Jill opened her eyes to find that she had slept. She was back in her cage and the moon was gone. The wind, however, had begun to whisper through the camp and around the captives. Jill felt that it was different, not a normal wind like what she had known. It rushed past her, back into the camp and to a figure that had come to stand in the clearing. Jill shivered with their passing and moved closer to the camp to try and catch a glimpse of what was going on. The figure that the wind spirits were swirling around was a woman, Jill scoffed then looked harder. What was left of the small camp fire behind the woman was swept up into a miniature blaze and the wind was suddenly visible. They were tiny and fragile-looking, androgynous bodies and glistening wings visible only because of the light they bent into prismatic colors. The woman was colored in rainbow hues now, too, though. MacBeth stood among the spirits, her face soft as she interacted with them. She suddenly looked beautiful, her hair clean and back, her cheeks rounded and her bones no longer so clearly visible, she almost looked regal. Jillian shook her head and stared back, the vision was gone and in its place stood the woman who had kidnapped her and Hunter. MacBeth noticed Jill staring and sauntered over. Jill backed up when MacBeth reached the bars. MacBeth caressed the bars and smiled kindly down at Jill.
"It had just occurred to me that I never received your name, little one," she said. Jill turned her face away, not willing to give up just because the crazy woman had decided to pull out some manners. If she had been a little younger, she might have answered, maybe. MacBeth walked to the side where Jill was looking and sat on her heels. "I'm not going to make your life miserable unless I have to," the woman said in a solemn voice.
"It's already miserable enough," Jill blurted. She slapped her hands over her mouth, surprised at herself. She kept her eyes focused on the ground at her captor's feet. The older woman chuckled.
"Forced to do something terrible enough to make running away from home a good idea, I see," MacBeth nodded to herself, she smiled at the girl in her cage. "I remember my sister doing that." MacBeth stood and looked away, "She was picked up and killed by slavers. We were sent her head and left hand." MacBeth turned then began to walk away.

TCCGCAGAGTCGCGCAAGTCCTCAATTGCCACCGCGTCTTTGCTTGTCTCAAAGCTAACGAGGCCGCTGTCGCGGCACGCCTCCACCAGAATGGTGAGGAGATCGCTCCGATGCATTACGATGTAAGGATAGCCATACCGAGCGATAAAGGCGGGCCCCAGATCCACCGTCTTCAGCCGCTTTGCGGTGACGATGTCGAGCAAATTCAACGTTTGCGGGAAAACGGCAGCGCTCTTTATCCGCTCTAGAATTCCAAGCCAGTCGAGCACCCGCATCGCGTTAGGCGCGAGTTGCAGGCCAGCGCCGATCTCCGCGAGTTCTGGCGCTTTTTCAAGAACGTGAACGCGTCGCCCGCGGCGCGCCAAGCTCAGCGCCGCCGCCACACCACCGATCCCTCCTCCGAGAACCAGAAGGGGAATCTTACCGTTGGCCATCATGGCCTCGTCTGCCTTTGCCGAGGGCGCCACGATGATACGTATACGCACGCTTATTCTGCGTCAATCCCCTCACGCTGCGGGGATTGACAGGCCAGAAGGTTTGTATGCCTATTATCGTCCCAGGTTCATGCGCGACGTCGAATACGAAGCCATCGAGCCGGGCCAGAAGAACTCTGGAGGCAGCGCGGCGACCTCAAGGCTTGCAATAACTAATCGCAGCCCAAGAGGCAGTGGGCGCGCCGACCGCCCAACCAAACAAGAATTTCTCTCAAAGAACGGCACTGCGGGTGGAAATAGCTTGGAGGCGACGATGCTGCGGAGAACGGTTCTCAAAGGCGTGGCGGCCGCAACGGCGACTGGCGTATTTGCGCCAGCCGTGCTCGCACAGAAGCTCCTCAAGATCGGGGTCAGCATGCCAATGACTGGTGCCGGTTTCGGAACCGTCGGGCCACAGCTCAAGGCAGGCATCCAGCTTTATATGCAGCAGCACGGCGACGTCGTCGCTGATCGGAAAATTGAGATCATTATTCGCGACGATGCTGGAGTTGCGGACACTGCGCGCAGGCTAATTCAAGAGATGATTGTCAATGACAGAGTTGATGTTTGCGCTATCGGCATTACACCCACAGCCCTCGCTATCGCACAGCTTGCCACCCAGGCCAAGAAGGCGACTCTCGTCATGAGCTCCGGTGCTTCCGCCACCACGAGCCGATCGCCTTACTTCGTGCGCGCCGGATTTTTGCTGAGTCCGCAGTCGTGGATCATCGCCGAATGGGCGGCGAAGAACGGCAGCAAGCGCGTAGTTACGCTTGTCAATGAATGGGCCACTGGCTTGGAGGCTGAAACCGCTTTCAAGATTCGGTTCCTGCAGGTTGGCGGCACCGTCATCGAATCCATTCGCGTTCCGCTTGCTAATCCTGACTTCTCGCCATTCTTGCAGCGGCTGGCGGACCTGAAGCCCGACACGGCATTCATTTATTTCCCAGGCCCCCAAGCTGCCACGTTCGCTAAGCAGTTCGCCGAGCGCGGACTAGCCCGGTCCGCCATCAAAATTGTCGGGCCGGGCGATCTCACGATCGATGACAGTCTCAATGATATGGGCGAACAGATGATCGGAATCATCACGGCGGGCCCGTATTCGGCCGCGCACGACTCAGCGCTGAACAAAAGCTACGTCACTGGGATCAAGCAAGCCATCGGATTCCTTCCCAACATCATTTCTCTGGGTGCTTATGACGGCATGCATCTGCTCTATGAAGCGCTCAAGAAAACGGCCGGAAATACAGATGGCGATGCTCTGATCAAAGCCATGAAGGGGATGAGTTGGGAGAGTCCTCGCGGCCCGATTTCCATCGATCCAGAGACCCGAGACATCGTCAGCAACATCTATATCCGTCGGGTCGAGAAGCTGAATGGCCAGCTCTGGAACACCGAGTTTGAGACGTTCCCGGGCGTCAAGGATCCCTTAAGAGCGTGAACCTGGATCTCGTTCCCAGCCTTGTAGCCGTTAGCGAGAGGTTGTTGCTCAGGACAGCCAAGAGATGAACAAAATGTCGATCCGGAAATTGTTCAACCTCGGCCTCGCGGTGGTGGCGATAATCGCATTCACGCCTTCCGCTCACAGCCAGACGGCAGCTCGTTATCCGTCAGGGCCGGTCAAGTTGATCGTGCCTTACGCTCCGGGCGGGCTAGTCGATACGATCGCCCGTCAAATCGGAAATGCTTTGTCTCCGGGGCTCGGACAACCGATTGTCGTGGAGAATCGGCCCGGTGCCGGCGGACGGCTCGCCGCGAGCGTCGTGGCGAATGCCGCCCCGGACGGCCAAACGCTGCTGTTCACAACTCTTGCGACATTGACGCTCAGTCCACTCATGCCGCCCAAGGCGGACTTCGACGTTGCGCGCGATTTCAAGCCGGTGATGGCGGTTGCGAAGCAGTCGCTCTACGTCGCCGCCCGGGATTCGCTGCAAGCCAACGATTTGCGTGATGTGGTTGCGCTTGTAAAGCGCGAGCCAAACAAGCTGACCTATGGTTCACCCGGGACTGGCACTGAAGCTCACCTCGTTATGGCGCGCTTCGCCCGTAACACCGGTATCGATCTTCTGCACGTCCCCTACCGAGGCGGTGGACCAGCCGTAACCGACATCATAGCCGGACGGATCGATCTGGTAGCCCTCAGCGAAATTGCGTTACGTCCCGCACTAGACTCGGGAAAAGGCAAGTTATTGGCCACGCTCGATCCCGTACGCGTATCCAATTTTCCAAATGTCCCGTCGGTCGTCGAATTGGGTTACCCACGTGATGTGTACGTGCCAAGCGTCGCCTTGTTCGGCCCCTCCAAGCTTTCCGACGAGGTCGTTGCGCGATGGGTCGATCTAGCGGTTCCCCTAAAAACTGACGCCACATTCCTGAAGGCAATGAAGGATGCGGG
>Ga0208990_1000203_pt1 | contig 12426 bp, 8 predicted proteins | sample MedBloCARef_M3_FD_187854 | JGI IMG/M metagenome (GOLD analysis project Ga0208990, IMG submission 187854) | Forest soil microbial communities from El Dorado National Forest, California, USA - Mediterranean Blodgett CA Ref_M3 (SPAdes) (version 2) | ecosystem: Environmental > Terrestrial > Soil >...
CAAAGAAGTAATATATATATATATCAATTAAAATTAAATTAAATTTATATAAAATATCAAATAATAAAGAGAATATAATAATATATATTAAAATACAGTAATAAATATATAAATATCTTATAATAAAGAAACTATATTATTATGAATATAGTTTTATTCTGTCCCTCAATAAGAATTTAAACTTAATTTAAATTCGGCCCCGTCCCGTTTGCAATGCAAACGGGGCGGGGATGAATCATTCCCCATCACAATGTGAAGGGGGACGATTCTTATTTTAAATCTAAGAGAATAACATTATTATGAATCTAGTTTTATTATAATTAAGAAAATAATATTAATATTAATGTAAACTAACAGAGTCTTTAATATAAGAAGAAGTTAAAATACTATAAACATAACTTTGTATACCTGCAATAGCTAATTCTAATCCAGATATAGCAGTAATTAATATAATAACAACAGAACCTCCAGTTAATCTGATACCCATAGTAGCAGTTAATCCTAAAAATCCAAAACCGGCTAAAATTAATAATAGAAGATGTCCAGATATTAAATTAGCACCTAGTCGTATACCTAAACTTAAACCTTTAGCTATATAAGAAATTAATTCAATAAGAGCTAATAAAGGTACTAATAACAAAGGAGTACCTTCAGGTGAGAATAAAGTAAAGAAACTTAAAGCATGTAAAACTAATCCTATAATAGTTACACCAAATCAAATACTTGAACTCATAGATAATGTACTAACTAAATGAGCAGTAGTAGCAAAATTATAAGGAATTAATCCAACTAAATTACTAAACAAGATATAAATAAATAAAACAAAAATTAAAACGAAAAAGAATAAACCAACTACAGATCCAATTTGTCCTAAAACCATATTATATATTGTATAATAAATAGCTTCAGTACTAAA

"Jillian," Jill called from the cage, MacBeth waited, "My name is Jillian." Her voice was weak and shook ever so slightly. MacBeth nodded and then continued walking back to her own tent. Jill silently watched her go, shocked at MacBeth's own admissions. Jill hadn't thought that people who suffered at the hands of slavers would become one. As Jill turned to look into the darkness of her surroundings, her mind wandered to the sparkling image she had seen. That couldn't be real, probably still part of a dream that she had been stuck in when MacBeth happened to walk over to inspect her and Hunter. Jill hadn't learned anything she considered useful, like a weakness that would help her and Hunter escape faster and get to the nearest city, at the very least. She leaned back against the bars and waited for the sun to rise, closing her eyes.
"Pst, Jill." Jill's eyes snapped open, revealing her best friend in his cage but closer somehow. She nodded in acknowledgement. "Get up, some new people came into the camp a little bit after sunrise," his voice was hushed and worried. More worried than normal, even. Jill rose slowly then edged towards Hunter, unsure of what to be ready for.
"Who was it? Why do you seem more worried than last night," Jill asked softly. Her voice carried easily and Hunter's face fell. "What is it? Tell me already," she insisted. He looked like she had told him his puppy drowned in the newly dug well and he was the one who was supposed to be giving the news. He looked away, more troubled than before. Jill reached towards him then remembered the welts along her arms and pulled her hands back and then farther until she was sure he couldn't see them.
"They called this man the Buyer, as if he specializes in slaving people off to the rich or people far away," Hunter paused and looked back to her, he was trembling, "I fear they may try to take you first. I don't know what to do," Hunter said, deflating into a heap on the floor. Jill stared in shock at him. He had always been strong and arrogant, seeing him afraid was wrong, horribly wrong. Jill wracked her brain for something to distract him. She wouldn't think of this man as the one who could destroy her dreams.